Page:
...it's not dark yet, but it's gettin' there...

May 02, 2005

Don't Panic

This weekend, i re-rented The Hitchhiker's Guide To The Galaxy, the cheesy 1981 BBC version that i used to rave about. i won't be doing that anymore. It does not hold up to a second viewing.

The fact is, i only saw it once before, many years ago, when a friend let me borrow the videotape. i was really blazed at the time. i seemed to remember thinking the low budget special effects (none) were much funnier than they actually are.

The BBC version, in fact, is pretty sucky. Arthur Dent and Ford Prefect seem gay. The chick who plays Trillian is simply annoying and unpleasant to watch, as is Zaphod Beeblebrox, who can't decide what accent to use. i wanted to strangle Marvin the depressed robot by the end of the three hours.

Zaphod Beeblebrox's extra head is comical. It moves on its own, but it looks worse than a papier mache replica. It's really bad.

i did like the little interludes when the narrator read from the Guide. These are illustrated with typical 80's videogame style graphics that seem to still work for me. The narrator delivers the funny lines with perfect deadpan timing. All the scenes on the Vogon spaceship were well done and funny too. The Vogon captain's poetry was classic.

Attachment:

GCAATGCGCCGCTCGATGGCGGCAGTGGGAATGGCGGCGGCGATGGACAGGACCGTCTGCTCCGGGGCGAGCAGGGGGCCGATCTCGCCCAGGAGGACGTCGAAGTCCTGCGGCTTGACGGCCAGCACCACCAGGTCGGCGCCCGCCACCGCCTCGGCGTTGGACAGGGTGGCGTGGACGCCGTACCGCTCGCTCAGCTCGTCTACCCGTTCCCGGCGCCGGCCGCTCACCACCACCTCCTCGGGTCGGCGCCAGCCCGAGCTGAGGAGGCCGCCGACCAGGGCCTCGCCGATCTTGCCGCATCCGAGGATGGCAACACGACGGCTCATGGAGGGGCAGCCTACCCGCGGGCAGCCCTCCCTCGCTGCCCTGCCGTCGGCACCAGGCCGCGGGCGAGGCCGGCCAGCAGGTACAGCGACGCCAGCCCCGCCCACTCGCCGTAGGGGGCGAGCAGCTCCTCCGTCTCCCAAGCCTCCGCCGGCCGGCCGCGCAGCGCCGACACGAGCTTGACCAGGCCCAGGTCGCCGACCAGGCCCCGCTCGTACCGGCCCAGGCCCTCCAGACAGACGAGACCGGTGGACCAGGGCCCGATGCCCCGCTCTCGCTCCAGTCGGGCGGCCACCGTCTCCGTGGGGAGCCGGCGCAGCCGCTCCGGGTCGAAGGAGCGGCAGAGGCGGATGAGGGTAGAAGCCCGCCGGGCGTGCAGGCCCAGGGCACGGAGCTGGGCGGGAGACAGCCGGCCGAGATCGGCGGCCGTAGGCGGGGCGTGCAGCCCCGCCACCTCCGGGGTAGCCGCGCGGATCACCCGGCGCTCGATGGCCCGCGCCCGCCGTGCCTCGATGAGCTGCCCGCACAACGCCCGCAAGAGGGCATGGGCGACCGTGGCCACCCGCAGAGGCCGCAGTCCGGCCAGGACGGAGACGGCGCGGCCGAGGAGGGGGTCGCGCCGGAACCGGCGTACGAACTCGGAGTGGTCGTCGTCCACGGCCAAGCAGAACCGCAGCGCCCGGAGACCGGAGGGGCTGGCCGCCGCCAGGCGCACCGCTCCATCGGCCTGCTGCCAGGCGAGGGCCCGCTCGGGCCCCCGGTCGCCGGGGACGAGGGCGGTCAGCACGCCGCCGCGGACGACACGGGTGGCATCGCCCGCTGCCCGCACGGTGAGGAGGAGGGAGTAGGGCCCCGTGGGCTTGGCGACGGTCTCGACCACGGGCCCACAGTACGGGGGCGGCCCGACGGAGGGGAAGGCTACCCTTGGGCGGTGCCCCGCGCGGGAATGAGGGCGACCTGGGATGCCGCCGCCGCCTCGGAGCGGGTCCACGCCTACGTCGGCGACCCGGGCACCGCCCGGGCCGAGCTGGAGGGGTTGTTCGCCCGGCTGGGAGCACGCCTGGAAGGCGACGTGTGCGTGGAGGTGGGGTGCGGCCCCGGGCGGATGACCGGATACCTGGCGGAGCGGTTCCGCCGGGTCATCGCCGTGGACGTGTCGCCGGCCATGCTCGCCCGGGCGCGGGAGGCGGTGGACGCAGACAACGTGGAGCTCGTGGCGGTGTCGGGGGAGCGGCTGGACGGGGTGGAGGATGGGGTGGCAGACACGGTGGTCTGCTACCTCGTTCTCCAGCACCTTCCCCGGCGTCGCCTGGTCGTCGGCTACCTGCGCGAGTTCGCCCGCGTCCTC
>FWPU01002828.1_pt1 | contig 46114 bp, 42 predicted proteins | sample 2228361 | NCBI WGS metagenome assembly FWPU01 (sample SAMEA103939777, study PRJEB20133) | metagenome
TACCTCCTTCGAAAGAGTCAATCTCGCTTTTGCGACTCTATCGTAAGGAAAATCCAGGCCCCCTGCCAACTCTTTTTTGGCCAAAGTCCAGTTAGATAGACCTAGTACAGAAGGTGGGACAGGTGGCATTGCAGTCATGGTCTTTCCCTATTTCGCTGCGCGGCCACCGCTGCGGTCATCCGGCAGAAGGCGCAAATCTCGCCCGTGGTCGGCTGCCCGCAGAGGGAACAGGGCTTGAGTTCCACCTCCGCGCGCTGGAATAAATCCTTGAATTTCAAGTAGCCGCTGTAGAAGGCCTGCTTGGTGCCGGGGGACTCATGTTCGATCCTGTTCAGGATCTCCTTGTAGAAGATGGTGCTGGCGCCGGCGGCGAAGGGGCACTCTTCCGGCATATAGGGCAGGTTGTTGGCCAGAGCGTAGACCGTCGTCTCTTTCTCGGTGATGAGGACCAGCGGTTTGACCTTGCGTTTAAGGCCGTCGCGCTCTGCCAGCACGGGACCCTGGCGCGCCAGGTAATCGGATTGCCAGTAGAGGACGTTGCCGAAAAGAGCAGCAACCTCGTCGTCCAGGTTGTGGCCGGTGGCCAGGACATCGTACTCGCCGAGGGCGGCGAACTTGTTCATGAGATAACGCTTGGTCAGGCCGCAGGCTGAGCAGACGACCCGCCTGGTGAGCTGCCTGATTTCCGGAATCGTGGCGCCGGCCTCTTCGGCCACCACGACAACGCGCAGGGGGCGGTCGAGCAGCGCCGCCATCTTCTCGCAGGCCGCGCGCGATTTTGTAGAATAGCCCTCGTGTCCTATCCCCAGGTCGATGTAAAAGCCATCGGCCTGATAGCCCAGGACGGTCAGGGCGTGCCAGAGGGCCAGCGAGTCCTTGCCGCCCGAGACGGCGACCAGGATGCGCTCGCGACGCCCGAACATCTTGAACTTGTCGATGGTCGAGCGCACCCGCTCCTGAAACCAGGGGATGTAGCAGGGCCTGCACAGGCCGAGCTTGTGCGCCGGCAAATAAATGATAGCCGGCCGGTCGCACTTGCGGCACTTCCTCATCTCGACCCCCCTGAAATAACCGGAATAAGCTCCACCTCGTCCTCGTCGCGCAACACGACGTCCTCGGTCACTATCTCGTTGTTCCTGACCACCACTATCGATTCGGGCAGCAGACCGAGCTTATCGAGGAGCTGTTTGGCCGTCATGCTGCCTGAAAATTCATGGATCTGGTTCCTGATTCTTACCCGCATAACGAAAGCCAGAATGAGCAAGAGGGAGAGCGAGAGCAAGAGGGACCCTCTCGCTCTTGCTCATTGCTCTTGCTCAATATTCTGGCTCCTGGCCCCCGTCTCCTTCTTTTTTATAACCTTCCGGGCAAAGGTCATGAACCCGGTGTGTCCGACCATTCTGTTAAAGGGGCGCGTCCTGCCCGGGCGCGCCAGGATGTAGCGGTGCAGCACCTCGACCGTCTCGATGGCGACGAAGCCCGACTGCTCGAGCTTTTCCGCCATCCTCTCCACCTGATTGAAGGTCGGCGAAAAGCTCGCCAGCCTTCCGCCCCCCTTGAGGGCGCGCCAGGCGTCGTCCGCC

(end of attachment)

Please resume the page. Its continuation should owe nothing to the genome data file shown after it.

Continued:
i also detected a slight British high-brow anti-Americanism, which i hadn't noticed the first time i saw it. i'm more sensisitive to these things now. For instance, a couple of the characters spoke in caricatures of American dialects. Some guards talked like they were from Brooklyn, and Trillian sounded like a gum chewing waitress. And when Ford and Zaphod sing a death song in one of the later episodes, the melody is the Star Spangled Banner. Why is it that the Brits all know our national anthem?

That's something that has always bothered me about the British intelligentsia. They love us, yet they hate us. They act superior, yet we give them an inferiority complex. They're obsessed with us. It's kind of pathetic.

Anyways, i don't recommend the old BBC version, except to Dr. Who fans, who are all desensitized to bad sci-fi effects already.

i'm a big fan of the book, and i do plan on seeing the newest feature version. i think Douglas Adams is a modern day Swift.

Posted by annika, May. 2, 2005 |
Rubric: Let's Go To Hollywood


Hey baby, want a ride in my Tardis?

Posted by: Casca on May. 2, 2005

figures you'd be a fan.


Posted by: annie on May. 2, 2005

The new movie's MUCH better than the BBC version was. Of course, that probably in part the company I was with, and yes, I was a little drunk but hardly to the point that my taste in such things would've been so thoroughly degraded.

"Why is it that the Brits all know our national anthem?"

Perhaps because Francis Scott Key set his words to the tune of a British drinking song? I don't remember the title, and I wouldn't expect most modern Brits to know the song at all, so it's not a very good explanation.

Posted by: Dave J on May. 3, 2005

when i was in London, some dude actually whistled the song in a derisive manner to a group of us.

Posted by: annika on May. 3, 2005

The melody of the "Star Spangled Banner" was an old English drinking song. Perhaps, that explains it. Or maybe its the same reason that I know 'O Canada'...


Posted by: Preston on May. 3, 2005